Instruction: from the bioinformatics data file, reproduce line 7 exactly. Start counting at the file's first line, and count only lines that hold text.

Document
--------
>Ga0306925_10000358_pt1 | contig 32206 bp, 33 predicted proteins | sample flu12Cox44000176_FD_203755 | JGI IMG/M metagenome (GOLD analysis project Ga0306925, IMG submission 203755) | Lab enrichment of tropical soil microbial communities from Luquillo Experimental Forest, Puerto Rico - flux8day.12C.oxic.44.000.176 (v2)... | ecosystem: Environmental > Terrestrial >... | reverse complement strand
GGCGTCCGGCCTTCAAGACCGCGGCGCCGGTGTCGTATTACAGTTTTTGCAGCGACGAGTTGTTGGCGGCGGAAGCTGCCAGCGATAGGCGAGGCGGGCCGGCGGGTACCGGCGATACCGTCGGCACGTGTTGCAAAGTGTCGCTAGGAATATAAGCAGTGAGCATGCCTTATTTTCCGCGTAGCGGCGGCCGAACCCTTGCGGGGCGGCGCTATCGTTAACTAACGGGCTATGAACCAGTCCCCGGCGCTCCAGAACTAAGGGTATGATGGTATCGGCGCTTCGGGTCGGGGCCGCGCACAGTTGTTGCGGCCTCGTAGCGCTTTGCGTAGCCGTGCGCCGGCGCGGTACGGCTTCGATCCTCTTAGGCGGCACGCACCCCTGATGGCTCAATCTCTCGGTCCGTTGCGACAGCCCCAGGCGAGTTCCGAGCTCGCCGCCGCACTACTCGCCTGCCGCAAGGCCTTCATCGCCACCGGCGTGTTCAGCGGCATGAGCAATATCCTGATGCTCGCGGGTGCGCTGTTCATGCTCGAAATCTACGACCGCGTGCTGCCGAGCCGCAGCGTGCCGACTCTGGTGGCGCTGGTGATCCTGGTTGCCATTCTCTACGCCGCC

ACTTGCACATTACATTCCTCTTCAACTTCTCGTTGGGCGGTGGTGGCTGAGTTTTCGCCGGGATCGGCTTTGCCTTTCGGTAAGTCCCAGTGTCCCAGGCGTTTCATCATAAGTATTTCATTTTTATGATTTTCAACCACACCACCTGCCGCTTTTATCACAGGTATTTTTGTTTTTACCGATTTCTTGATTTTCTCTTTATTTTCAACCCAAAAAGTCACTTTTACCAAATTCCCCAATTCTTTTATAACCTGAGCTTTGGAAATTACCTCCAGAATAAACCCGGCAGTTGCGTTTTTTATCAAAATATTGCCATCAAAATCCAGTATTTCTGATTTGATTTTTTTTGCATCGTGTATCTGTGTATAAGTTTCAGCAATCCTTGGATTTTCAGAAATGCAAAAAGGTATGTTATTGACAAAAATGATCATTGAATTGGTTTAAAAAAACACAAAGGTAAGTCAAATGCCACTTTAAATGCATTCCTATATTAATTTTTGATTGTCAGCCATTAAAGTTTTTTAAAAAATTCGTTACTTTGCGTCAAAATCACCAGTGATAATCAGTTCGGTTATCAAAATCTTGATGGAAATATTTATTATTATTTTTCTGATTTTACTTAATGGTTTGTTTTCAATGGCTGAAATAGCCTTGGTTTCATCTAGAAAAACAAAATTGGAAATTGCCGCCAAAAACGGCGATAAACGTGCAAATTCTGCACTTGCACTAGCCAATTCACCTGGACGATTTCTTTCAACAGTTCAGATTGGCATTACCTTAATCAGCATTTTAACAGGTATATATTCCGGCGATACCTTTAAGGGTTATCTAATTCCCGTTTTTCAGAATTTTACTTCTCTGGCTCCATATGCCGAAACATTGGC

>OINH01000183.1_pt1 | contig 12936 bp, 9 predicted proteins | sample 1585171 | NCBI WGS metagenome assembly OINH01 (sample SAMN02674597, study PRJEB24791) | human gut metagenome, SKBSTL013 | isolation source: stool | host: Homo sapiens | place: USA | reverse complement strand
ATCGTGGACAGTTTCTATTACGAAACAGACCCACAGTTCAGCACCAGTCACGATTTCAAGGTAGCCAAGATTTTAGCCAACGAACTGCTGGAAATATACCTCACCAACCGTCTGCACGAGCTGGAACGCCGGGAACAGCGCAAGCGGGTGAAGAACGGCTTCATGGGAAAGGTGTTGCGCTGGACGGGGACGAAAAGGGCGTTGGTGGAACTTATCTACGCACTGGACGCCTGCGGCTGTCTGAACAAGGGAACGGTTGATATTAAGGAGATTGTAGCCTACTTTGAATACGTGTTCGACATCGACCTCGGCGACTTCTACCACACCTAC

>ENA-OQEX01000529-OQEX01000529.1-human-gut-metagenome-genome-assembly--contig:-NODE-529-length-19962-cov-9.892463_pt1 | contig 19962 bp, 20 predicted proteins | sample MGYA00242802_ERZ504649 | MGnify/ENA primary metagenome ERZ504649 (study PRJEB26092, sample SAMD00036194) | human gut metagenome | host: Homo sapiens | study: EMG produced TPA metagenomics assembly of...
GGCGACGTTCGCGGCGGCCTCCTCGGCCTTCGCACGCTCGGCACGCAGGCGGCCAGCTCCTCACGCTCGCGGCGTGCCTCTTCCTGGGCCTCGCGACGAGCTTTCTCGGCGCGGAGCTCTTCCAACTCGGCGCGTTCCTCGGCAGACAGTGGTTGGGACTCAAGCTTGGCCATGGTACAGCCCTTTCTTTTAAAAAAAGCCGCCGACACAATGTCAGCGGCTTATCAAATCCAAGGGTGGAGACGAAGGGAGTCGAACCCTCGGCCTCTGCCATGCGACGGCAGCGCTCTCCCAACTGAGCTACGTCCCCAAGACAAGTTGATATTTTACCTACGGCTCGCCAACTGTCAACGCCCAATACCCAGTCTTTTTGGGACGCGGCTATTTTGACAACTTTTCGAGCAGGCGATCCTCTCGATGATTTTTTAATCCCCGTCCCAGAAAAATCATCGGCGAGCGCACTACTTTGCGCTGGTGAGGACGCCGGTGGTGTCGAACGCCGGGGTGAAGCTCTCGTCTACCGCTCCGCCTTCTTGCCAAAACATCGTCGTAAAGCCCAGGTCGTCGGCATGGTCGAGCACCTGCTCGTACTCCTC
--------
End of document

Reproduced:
GGCGACGTTCGCGGCGGCCTCCTCGGCCTTCGCACGCTCGGCACGCAGGCGGCCAGCTCCTCACGCTCGCGGCGTGCCTCTTCCTGGGCCTCGCGACGAGCTTTCTCGGCGCGGAGCTCTTCCAACTCGGCGCGTTCCTCGGCAGACAGTGGTTGGGACTCAAGCTTGGCCATGGTACAGCCCTTTCTTTTAAAAAAAGCCGCCGACACAATGTCAGCGGCTTATCAAATCCAAGGGTGGAGACGAAGGGAGTCGAACCCTCGGCCTCTGCCATGCGACGGCAGCGCTCTCCCAACTGAGCTACGTCCCCAAGACAAGTTGATATTTTACCTACGGCTCGCCAACTGTCAACGCCCAATACCCAGTCTTTTTGGGACGCGGCTATTTTGACAACTTTTCGAGCAGGCGATCCTCTCGATGATTTTTTAATCCCCGTCCCAGAAAAATCATCGGCGAGCGCACTACTTTGCGCTGGTGAGGACGCCGGTGGTGTCGAACGCCGGGGTGAAGCTCTCGTCTACCGCTCCGCCTTCTTGCCAAAACATCGTCGTAAAGCCCAGGTCGTCGGCATGGTCGAGCACCTGCTCGTACTCCTC